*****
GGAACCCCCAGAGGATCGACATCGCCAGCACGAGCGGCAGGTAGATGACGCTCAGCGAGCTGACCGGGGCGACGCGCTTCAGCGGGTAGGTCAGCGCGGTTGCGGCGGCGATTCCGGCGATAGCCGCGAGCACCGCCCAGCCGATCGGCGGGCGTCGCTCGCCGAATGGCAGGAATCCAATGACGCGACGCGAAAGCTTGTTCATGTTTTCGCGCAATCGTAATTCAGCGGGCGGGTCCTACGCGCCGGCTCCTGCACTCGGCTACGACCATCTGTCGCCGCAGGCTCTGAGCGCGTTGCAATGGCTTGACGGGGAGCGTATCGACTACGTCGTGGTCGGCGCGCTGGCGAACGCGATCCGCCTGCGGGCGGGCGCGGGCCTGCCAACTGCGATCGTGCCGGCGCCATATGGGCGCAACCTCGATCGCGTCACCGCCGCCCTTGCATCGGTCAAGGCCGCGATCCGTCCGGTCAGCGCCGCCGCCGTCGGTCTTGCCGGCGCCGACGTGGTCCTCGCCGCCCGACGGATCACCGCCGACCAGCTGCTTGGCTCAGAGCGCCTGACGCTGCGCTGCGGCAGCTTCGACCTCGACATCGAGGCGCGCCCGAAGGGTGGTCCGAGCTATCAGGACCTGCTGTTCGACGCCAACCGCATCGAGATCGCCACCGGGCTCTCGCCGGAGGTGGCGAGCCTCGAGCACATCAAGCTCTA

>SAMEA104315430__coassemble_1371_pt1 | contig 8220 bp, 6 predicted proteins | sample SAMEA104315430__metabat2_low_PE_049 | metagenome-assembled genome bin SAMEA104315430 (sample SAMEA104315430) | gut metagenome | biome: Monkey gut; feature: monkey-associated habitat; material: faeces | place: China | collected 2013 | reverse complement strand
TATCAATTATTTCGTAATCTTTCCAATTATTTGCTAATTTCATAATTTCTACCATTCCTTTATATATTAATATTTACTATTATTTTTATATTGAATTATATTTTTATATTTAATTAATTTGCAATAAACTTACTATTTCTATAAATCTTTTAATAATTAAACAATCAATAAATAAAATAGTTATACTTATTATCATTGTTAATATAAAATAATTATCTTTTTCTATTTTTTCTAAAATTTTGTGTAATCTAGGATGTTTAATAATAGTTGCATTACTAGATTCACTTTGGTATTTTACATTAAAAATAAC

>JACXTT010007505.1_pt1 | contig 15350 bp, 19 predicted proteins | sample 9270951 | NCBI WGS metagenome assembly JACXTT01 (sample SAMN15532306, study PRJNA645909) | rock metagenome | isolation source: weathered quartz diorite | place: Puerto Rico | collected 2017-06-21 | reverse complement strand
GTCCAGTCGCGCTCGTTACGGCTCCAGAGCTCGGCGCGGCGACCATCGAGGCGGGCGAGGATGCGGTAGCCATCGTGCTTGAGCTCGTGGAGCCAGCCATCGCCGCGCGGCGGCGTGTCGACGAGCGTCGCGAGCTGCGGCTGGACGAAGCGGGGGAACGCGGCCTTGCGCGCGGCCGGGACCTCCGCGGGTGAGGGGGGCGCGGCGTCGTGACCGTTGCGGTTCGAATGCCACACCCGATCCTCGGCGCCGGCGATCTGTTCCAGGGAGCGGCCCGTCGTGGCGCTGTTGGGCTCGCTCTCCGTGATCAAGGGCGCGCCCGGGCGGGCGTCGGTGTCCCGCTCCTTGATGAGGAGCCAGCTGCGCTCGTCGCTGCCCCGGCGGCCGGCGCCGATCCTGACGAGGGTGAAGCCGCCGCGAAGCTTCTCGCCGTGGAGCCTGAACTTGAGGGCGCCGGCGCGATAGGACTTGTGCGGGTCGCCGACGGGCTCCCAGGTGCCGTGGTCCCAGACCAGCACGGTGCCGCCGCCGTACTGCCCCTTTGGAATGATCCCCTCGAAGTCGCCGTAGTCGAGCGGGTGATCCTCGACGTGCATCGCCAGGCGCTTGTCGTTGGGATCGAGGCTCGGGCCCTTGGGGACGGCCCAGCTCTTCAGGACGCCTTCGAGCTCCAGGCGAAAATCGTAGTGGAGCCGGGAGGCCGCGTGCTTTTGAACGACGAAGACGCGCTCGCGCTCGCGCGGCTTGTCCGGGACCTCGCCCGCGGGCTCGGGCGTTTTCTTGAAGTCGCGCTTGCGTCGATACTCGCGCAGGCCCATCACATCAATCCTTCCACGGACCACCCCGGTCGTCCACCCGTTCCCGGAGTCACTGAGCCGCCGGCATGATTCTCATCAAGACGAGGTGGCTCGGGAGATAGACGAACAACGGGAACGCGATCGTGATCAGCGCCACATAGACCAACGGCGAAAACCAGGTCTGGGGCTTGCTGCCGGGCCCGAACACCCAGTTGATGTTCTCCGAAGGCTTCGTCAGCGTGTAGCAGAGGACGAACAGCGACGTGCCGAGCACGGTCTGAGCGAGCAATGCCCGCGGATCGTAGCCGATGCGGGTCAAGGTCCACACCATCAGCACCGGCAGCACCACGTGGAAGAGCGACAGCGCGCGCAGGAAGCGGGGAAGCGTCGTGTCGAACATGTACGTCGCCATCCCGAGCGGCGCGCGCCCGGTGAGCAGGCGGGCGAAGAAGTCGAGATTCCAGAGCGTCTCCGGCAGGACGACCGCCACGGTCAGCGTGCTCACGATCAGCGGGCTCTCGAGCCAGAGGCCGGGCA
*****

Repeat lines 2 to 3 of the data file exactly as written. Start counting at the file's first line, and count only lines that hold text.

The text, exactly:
>SAMEA104315430__coassemble_1371_pt1 | contig 8220 bp, 6 predicted proteins | sample SAMEA104315430__metabat2_low_PE_049 | metagenome-assembled genome bin SAMEA104315430 (sample SAMEA104315430) | gut metagenome | biome: Monkey gut; feature: monkey-associated habitat; material: faeces | place: China | collected 2013 | reverse complement strand
TATCAATTATTTCGTAATCTTTCCAATTATTTGCTAATTTCATAATTTCTACCATTCCTTTATATATTAATATTTACTATTATTTTTATATTGAATTATATTTTTATATTTAATTAATTTGCAATAAACTTACTATTTCTATAAATCTTTTAATAATTAAACAATCAATAAATAAAATAGTTATACTTATTATCATTGTTAATATAAAATAATTATCTTTTTCTATTTTTTCTAAAATTTTGTGTAATCTAGGATGTTTAATAATAGTTGCATTACTAGATTCACTTTGGTATTTTACATTAAAAATAAC